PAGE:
Chalky nature reserve recognised as Britain's best stargazing spot after residents keep lights off at night

Greg Wilford
The Milky Way - AFP
The Milky Way - AFP

A chalky nature reserve that straddles Wiltshire, Dorset, Hampshire and Somerset has been recognised as Britain's best stargazing spot after residents were urged to keep their lights off at night. 

Boasting spectacular views of the Milky Way and the Andromeda Galaxy, the Cranborne Chase Area of Outstanding Natural Beauty (AONB) has become an official dark sky reserve. 

It is the first beauty spot in Britain to be granted the special status in its entirety and has the largest central area of darkness of any sky reserve in the country. 

The title is awarded by the International Dark-Sky Association (IDA), based in Arizona, USA, to areas which have "exceptionally starry skies".

It took the managers of Cranborne Chase - the UK's sixth largest AONB, covering 380 sq miles of countryside - more than 10 years to meet the strict criteria required.

They drew up plans with residents, local authorities, highway departments, businesses and schools in the area to ensure outdoor light was only used at night "when it is strictly needed". 

Timers and motion sensors have been installed on many lights to limit the amount of time they stay on. 

The measures were necessary because the IDA will not recognise areas as dark sky reserves unless the Milky Way is "readily visible to the unaided eye" at night.

Linda Nunn, Director of Cranborne Chase AONB, said: "Seeing stars and their constellations is often impossible because of light pollution. Here in Cranborne Chase we can see the Milky Way and the Andromeda galaxy, if the clouds allow!

“We think of our beautiful landscapes as being on the ground, but 50% of our landscape is above our heads, in the sky. 

"The quality of our night sky is so important and this isn’t just for the benefit of astronomers.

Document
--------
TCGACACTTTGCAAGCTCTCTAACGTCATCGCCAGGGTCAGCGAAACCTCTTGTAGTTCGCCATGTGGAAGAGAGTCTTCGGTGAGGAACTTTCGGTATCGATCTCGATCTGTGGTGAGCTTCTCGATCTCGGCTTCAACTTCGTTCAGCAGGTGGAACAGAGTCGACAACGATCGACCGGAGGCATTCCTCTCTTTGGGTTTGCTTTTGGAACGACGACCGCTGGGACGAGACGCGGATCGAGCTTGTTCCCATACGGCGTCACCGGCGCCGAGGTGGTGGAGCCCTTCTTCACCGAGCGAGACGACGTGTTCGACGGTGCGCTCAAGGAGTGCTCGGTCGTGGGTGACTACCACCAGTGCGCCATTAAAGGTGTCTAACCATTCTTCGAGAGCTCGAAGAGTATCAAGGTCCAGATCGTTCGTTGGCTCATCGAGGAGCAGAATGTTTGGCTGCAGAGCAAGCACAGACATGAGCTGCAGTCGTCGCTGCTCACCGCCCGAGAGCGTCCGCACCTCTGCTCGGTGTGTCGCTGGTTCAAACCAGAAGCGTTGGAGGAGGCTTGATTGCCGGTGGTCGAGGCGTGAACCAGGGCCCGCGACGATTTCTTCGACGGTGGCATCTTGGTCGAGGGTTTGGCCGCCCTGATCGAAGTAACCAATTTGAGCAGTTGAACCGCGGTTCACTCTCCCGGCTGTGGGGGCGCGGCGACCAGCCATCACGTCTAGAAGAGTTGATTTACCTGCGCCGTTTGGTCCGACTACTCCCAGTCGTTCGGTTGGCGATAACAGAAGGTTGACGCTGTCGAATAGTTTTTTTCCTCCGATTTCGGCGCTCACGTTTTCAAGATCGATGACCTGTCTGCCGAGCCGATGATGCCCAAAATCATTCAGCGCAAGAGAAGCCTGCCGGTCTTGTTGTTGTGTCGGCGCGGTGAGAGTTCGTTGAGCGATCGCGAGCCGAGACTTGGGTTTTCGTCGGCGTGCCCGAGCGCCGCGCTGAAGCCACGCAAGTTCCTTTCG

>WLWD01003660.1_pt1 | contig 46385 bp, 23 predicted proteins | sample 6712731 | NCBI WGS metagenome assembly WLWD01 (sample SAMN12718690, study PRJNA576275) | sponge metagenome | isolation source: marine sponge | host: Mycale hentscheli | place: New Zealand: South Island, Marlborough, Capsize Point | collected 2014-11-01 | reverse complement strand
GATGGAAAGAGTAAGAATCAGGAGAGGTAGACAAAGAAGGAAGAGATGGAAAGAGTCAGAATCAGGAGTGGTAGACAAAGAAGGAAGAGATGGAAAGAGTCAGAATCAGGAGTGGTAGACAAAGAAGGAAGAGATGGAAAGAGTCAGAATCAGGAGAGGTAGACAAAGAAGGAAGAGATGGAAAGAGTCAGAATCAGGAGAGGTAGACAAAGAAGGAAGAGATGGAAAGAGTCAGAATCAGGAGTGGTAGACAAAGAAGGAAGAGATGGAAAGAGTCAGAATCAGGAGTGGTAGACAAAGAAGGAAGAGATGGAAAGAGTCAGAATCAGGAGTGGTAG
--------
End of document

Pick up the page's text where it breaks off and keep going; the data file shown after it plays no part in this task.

"There are huge benefits for nocturnal wildlife, our own human health and wellbeing, for education, tourism and for energy saving. We’re thrilled to be playing our part.”

Cranborne Chase has pledged to protect and improve its dark sky for future generations with a strict lighting management plan. 

Featuring rolling chalk grassland, ancient woodlands and chalk river valleys, its best stargazing spots include King Alfred's Tower, built in 1772 in Bruton, Somerset, and Win Green, its highest point in Wiltshire. 

Adam Dalton, from the IDA, said Cranborne Chase "has the largest central area of darkness of any international dark sky reserve in the UK".

"For those living and visiting this beautiful area, this is something to be celebrated and enjoyed," he added.

Ms Nunn added: “Although huge amounts of work have already been done to achieve this status, we must continually improve our dark skies. 

"Dark sky friendly schemes with schools, business, parishes and landowners are being developed and Wiltshire Council, which administers two-thirds of the area, has already agreed to upgrade its street lighting. 

"This will make a significant contribution and will help us continually improve our dark sky quality. 

"This is a requirement of the International Dark-Sky Association (IDA) to ensure we maintain our exclusive status.”

The other 13 certified International Dark-Sky Reserves are: 

Aoraki Mackenzie (New Zealand) Brecon Beacons National Park (Wales) Central Idaho (U.S.) Cévennes National Park (France) National Park Exmoor (England) Kerry (Ireland) Mont-Megantic (Canada) Moore's Reserve (South Downs, England) Nature Reserve NamibRand (Namibia) Pic du Midi (France) Rhon (Germany) Snowdonia National Park (Wales) Westhavelland (Germany)